More: Halcyon House: 60s’ beachside brilliance bounces back
5. Majestic Minima – the minimalist hipster
The ‘Mother Earth’ room, Majestic Minima Adelaide.
As far as room amenities go, this budget-friendly hipster from Adelaide is fairly minimalist (small desk, king-sized bed, compact bathroom and balcony). But each compact room also happens to be an uber-vibrant canvas. The themed art rooms have wall-sized murals in various modern styles, from stencil art to cartoons, all executed by diverse South Australian artists.
The disparate themes include ‘Psychedelic Seeds of Life’ to the question-asking ‘Evolution’ room, which portrays a giant monkey and a God-like image interacting. You can browse the artwork and book the room of your choice or take a lucky dip. The cute bed cushions by Gretel Girl add yet another dimension to the experience.
More: Majestic Minima
6. Hotel Hotel, Canberra – urban collaboration
56 artists, makers and designers collaborated to make Hotel Hotel what it is today (photo: John Gollings).
The lobby of this unbound urban space is made up of thousands of stretches of stacked re-purposed timber, which contrasts with the sleek polished building beneath it. Rooms are made up of natural clay rendered walls and hardwood windows that aim to reflect Australian aesthetic. Original contemporary Australia artworks hang in each room, above reupholstered and restored vintage sofas.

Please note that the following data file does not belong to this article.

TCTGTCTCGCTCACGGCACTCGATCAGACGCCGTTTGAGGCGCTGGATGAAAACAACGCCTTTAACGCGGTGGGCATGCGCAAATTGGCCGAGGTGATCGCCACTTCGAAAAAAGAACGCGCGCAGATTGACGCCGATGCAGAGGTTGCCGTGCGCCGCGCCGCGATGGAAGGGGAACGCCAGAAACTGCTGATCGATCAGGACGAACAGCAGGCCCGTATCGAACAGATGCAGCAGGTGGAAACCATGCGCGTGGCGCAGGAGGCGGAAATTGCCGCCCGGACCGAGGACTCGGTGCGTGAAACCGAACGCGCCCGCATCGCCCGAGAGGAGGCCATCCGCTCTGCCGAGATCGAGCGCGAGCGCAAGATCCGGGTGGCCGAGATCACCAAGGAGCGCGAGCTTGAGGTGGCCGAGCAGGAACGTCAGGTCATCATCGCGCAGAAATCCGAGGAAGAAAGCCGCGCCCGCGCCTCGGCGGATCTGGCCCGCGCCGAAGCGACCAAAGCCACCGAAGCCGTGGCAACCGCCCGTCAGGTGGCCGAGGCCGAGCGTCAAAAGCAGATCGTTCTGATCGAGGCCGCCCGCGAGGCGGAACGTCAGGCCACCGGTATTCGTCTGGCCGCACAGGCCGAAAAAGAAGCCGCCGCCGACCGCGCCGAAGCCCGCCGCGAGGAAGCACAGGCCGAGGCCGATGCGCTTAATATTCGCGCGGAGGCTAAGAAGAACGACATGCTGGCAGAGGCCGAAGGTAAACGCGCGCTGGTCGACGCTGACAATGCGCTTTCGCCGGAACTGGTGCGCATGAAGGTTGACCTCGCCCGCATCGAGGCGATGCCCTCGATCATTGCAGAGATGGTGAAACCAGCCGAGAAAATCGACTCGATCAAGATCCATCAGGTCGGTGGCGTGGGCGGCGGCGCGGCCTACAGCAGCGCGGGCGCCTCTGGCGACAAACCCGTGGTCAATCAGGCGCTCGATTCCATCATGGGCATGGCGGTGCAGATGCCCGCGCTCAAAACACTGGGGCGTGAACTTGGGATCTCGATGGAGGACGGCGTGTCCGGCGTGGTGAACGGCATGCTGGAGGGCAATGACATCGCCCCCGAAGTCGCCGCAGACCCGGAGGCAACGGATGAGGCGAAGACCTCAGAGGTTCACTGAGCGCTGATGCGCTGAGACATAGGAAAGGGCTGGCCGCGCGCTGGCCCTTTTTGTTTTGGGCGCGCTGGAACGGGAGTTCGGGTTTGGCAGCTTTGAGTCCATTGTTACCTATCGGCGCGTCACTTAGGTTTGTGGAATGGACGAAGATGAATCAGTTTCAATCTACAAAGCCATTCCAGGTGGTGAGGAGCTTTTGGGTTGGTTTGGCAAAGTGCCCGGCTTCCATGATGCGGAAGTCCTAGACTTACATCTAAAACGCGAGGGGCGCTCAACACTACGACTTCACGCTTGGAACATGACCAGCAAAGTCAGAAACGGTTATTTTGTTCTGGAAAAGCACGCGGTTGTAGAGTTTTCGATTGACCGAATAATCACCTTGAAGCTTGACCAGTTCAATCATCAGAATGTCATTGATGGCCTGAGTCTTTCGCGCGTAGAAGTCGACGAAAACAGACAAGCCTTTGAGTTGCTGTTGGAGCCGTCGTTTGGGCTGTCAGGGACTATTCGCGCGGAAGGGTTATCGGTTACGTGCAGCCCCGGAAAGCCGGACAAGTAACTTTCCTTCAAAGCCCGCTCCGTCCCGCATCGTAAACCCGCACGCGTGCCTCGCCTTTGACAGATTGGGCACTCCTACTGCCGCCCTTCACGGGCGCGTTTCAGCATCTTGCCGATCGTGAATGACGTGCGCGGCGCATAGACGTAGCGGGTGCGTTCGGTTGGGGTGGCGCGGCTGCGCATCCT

The hotel itself was created as a collaboration between 56 different artists, makers and designers, and houses an art collection inspired by Walter Burley Griffin and Marion Mahoney Griffin. Hotel Hotels exists within the Nishi building, one of the bolder statements on Canberra’s low-lying skyline.
More: Hotel Hotel reviewed
7. Tryp Fortitude Valley, Brisbane – street art goes indoors
Loud and proud at TRYP Brisbane (king room).
Tryp Fortitude Valley Hotel is housed in what was once the meeting place of the Royal Antediluvian Order of Buffaloes, the Brisbane chapter of a mysterious and secret international society. Now it’s wall-to-wall with street art created by the likes of Fintan Magee, Numskull, Rone and Beastman, offering guests an immersive experience.